Investigating Aerosol Effects on Clouds, Precipitation and Regional Climate in US and China by Means of Ground-based and Satellite Observations and a Global Climate Model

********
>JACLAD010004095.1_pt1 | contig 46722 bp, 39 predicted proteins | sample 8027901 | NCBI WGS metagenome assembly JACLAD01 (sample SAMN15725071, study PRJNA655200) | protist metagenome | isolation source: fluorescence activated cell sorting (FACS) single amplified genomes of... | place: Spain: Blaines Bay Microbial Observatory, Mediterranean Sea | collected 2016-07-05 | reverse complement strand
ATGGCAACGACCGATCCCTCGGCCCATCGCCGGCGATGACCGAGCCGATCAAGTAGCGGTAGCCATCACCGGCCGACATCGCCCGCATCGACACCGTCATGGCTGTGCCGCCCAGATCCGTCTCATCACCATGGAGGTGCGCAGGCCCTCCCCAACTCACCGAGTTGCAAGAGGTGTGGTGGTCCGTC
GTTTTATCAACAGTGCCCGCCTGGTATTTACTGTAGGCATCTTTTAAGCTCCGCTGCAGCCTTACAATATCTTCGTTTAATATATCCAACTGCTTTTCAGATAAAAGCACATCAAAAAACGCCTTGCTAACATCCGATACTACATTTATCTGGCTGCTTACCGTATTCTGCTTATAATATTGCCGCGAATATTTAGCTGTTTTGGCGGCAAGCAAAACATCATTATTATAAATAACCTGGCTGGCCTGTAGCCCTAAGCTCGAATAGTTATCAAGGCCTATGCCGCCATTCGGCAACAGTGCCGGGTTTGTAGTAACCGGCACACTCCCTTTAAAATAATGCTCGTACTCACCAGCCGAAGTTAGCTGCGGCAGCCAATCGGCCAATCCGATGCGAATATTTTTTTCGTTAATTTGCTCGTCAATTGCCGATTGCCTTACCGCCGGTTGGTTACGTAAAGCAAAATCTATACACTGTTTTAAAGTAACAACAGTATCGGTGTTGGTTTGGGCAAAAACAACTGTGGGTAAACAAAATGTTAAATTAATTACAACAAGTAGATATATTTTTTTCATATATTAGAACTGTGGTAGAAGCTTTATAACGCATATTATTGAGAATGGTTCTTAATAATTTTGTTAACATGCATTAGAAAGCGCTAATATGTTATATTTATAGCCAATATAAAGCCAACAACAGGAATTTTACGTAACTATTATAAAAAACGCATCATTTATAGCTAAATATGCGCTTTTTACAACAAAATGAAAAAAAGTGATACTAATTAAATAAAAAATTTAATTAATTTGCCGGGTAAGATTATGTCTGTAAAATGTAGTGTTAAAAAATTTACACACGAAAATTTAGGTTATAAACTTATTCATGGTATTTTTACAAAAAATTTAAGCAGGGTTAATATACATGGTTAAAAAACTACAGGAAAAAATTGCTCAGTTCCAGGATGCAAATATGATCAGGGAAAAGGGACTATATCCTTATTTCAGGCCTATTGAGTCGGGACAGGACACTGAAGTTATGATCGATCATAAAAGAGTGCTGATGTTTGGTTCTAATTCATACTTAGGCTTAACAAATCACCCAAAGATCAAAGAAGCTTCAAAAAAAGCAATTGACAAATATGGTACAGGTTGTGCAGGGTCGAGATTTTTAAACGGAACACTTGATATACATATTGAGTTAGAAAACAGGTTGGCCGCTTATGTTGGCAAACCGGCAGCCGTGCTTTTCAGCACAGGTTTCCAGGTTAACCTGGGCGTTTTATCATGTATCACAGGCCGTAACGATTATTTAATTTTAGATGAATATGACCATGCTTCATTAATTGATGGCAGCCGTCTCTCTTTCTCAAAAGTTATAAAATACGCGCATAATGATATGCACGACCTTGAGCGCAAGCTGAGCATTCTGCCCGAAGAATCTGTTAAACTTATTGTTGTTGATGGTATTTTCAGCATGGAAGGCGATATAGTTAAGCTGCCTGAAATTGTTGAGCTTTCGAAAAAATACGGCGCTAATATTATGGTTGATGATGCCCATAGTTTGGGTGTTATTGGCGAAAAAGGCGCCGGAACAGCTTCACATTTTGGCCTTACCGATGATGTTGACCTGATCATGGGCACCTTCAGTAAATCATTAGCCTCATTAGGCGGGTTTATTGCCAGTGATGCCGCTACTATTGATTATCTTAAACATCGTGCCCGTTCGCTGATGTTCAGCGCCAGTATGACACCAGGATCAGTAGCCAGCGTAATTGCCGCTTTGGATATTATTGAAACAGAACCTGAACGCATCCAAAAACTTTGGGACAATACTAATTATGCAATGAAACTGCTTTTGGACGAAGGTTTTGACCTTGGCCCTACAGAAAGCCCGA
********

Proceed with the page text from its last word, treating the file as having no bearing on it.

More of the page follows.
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Aerosols affect climate by scattering/absorbing radiation and by acting as cloud condensation nuclei (CCN) or ice nuclei (IN). One of the least understood but most significant aspects of climate change is the aerosol effect on cloud and precipitation. A hypothesis has recently been proposed that, in addition to reducing cloud effective radius and suppressing precipitation, aerosols may also modify the thermodynamic structure of deep convective clouds and lead to enhanced precipitation when complex thermodynamic processes are involved. Taking advantage of the long-term and extensive ground-based observations at the US Department of Energy's Atmospheric Radiation Measurement (ARM) Southern Great Plains (SGP) site, we thoroughly tested such a hypothesis and provide direct evidence of it. Moreover, the hypothesis is also supported by analysis of satellite-based observations over tropical regions from multiple sensors in the A-Train satellites constellation. Extensive analyses of the long-term ground-based and large-scale data reveal significant increases in rain rate or frequency and cloud top heights with increasing aerosol loading for mix-phase deep convective clouds, decreases rain frequency for low liquid clouds, but little impact on cloud height for liquid clouds. Rigorous tests are conducted to investigate any potential artifacts and influences of meteorological conditions. Large-scale circulation patterns and monsoon systems can be changed by scattering and absorption of solar radiation by aerosols. By means of model simulations with the National Center for Atmospheric Research Community Climate Model (NCAR/CCM3), we found that the increase of aerosol loading in China contributes to circulation changes, leading to more frequent occurrence of fog events in winter as observed from meteorological records. The increase in atmospheric aerosols over China heats the atmosphere and generates a cyclonic circulation anomaly over eastern-central China. This circulation anomaly leads to a reduction in the influx of dry and cold air over that area during winter. Weakening of the East Asian winter monsoon system may also contribute to these changes. All these changes favor the formation and maintenance of fog over this region. The MODerate resolution Imaging Spectroradiometer (MODIS) aerosol products used in the above studies are validated using ground-based measurements from the Chinese Sun Hazemeter Network (CSHNET). Overall, substantial improvement was found in the current version of aerosol products relative to the previous one. At individual sites, the improvement varies with surface and atmospheric conditions.